---- With the overwhelming number of police officers in any big city never firing their gun in their entire career, it begs the question, what are the odds and where is the need for the average person to carry a gun? They are always in relative safety while cops are frequently in confrontational situations. The stats for New York City speak for itself:

“In 2015, the Department continued to experience a decline in discharge incidents. In fact, 2015 was the lowest recording of discharge incidents since official recording began in 1971. In particular, total discharges decreased 40% since 2007, when the new reporting model began, and 15% since 2014. Likewise, the most serious category of discharges (Intentional Discharge–Adversarial Conflict) also mirrors this trend, down 27% since 2007, and 5.7% since 2014. Approximately 35,000 uniformed officers police the City’s 8.2 million residents; of approximately 35,000 uniformed members, 55 Officers were involved in a total of 33 incidents of intentional firearms discharges during adversarial conflict, resulting in 15 injured subjects, and eight killed.

“These data are a testament to NYPD police officers’ restraint, diligence, and honorable performance of duty. They also show that, over the past four decades, attacks on both police and citizens have steadily declined. The drastic reduction in violent crime over the past 25 years is sociologically reflexive: as crime decreases, criminals and police enter into less adversarial conflict.”

2015 Firearms Discharge Scope

New York Population (U.S. Census, 2015)

8,175,133
NYPD Average Annual Uniformed Staffing
35,217
Total Radio Assignments
4,580,537
Radio Assignments Involving Weapons
66,477
Gun Arrests
4,924
Criminal Shooting Incidents
1,138
Adversarial Conflict: Total Number of Officers Who Intentionally Fired

55
Adversarial Conflict: Total Number of Firearms Discharge Incidents

33
Subjects Shot and Injured during ID-AC
15
Subjects Shot and Killed during ID-AC
8
Officers Shot and Injured during ID-AC
3
Officers Shot and Killed
2


----There in fact is, or should be, very few differences between the two sides of the debate.

New York magazine and the non-profit group Narrative 4 recently collaborated on an experiment in radical empathy. Two groups of people were brought to a hotel in New York City. One group was fervently pro-gun, and the other group was anti-gun, primarily because of losing a loved one to gun violence. They were randomly paired and spent time getting to know one another. Each was then to tell the other person’s story to the group as if it was her or his own. Two of the participants were Carolyn Tuft, whose 15-year-old daughter was killed in a mass shooting, and Todd Underwood, who views people who want gun control as completely irrational:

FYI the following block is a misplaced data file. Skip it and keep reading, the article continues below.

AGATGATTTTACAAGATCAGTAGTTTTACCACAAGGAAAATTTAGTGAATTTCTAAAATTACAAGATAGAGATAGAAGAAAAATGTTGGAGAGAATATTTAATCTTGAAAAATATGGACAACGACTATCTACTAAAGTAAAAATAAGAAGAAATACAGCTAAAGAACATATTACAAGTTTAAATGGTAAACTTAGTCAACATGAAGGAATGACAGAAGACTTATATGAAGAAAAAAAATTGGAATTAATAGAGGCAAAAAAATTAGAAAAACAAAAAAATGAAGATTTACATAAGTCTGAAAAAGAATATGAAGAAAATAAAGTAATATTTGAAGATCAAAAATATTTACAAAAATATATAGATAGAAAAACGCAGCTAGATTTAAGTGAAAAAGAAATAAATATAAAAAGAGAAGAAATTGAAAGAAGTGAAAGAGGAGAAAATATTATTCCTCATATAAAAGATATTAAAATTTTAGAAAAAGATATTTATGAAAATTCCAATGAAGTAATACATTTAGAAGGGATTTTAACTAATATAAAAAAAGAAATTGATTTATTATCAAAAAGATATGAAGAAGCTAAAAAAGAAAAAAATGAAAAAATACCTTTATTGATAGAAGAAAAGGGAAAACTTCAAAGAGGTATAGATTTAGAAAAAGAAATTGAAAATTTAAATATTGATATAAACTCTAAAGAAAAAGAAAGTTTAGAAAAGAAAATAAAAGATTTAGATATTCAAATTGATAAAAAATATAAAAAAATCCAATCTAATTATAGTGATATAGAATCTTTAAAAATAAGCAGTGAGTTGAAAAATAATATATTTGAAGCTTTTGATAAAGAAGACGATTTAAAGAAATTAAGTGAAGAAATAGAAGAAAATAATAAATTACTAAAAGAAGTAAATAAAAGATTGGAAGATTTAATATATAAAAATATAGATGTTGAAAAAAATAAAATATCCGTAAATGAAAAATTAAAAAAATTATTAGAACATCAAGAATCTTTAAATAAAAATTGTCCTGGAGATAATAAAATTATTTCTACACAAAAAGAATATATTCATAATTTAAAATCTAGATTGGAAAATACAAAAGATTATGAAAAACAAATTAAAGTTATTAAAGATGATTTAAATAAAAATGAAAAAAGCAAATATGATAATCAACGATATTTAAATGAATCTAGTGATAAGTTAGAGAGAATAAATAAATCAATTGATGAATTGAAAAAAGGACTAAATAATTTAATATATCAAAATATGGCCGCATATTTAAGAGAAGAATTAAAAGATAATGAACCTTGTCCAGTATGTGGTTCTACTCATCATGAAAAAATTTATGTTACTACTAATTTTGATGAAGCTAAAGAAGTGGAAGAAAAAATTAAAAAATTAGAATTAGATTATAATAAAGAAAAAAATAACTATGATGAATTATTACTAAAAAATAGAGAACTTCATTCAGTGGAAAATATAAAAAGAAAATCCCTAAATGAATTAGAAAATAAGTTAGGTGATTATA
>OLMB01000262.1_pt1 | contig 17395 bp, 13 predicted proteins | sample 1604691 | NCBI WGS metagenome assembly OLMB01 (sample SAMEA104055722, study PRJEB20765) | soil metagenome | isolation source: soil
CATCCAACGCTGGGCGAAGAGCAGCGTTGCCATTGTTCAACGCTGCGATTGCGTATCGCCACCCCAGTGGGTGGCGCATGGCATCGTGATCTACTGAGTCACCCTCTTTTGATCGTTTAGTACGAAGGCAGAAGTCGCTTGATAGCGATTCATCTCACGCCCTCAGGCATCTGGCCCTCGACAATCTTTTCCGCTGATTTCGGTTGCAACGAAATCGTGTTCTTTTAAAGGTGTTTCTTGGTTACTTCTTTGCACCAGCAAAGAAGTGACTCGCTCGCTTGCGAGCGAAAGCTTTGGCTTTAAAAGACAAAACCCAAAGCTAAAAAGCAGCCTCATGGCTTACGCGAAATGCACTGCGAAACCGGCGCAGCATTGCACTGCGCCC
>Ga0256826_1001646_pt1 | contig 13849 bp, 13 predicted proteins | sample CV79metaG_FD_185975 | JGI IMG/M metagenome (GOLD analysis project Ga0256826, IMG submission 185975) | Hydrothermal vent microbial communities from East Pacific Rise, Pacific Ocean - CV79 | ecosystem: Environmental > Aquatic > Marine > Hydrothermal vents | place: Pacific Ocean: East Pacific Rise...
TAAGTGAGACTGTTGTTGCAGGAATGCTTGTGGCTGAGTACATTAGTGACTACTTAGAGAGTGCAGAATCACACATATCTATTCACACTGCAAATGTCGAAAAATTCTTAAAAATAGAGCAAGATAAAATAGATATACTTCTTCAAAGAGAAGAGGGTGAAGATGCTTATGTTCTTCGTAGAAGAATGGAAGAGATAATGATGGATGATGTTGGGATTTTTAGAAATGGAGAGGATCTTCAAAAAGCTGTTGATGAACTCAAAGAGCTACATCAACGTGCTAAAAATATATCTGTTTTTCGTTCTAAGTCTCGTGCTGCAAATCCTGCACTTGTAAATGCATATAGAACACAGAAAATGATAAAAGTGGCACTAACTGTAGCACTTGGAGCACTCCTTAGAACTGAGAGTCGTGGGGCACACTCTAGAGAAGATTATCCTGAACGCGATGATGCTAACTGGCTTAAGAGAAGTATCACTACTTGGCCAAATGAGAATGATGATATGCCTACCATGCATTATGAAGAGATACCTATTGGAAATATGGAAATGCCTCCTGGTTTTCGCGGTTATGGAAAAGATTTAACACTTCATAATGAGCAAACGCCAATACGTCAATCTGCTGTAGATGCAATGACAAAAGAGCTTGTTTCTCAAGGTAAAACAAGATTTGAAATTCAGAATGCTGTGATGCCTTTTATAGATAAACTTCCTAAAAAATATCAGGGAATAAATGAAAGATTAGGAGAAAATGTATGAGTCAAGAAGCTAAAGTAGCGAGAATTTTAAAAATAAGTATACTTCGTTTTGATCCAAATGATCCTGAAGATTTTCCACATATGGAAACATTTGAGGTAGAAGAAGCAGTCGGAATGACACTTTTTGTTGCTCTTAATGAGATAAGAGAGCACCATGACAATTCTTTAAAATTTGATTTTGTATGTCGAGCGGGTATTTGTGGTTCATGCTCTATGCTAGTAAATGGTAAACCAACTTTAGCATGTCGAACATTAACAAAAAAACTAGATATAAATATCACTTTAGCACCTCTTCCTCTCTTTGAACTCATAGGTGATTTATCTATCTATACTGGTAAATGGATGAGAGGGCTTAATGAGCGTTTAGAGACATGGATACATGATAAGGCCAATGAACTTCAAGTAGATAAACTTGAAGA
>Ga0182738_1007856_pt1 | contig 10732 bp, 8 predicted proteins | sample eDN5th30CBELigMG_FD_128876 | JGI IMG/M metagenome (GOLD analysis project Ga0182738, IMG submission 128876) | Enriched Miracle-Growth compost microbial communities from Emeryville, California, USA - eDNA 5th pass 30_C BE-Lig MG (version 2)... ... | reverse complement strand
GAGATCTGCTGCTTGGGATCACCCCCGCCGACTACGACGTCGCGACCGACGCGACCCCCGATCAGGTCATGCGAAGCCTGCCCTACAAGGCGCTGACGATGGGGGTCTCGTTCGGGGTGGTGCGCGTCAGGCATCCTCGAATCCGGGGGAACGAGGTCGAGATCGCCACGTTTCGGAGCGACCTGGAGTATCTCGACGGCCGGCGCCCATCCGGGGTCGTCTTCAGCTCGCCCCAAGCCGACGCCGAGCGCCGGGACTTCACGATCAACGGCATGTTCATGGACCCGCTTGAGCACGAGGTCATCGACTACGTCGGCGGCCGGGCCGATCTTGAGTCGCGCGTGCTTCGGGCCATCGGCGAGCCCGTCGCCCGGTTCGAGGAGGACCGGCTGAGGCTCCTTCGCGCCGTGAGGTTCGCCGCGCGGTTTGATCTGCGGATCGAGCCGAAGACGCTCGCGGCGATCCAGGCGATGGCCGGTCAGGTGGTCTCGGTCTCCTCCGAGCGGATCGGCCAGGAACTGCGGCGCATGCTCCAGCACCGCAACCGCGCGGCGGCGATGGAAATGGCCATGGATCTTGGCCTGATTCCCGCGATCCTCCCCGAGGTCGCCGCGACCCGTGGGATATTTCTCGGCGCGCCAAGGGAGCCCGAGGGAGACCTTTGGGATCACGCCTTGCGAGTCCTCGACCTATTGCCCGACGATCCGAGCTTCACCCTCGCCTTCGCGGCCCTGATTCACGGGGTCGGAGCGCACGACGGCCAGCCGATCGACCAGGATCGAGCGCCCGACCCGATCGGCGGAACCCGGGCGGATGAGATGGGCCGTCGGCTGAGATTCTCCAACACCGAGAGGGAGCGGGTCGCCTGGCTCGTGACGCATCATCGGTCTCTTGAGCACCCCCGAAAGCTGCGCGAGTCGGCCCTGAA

“Nothing else that happened that weekend begins to compare to those 13 minutes, when Carolyn Tuft and Todd Underwood took possession of one another’s stories. Other storytellers were sensitive, respectful, perceptive, and earnest — but none started out so far apart, ideologically, so none was challenged, in quite the same way, to reach for the same level of empathic generosity …. Todd and Carolyn proved that radical empathy is at least possible. They were shape-shifters. They became each other. And in that moment, the videographers were crying. The organizers, who have seen versions of this a hundred times before, were crying. No one in the room that day will ever forget what they saw.

“In that moment, the commonality of experience, the universality of human vulnerability, had been so obvious — and so breathtaking. Everyone in the room was separated not by a deep canyon but by a thin line. The dividing factor wasn’t really beliefs about gun control; it was about fear and how you respond to it. There were those who held to their gun ownership as an instrument of power and security in a world that too often seemed unsafe and uncertain, and there were those who knew too well that nothing on earth can guarantee safety and certainty for the people you love. They had lived through what the others so desperately feared.”


Photo:  http://www.huffingtonpost.com/michael-w-austin/whats-wrong-with-god-and-guns_b_8712154.html

Jerry De Luca is a Christian freelance writer who loves perusing dozens of interesting and informative publications. When he finds any useful info he summarizes it, taking the main points, and creates a (hopefully) helpful blog post.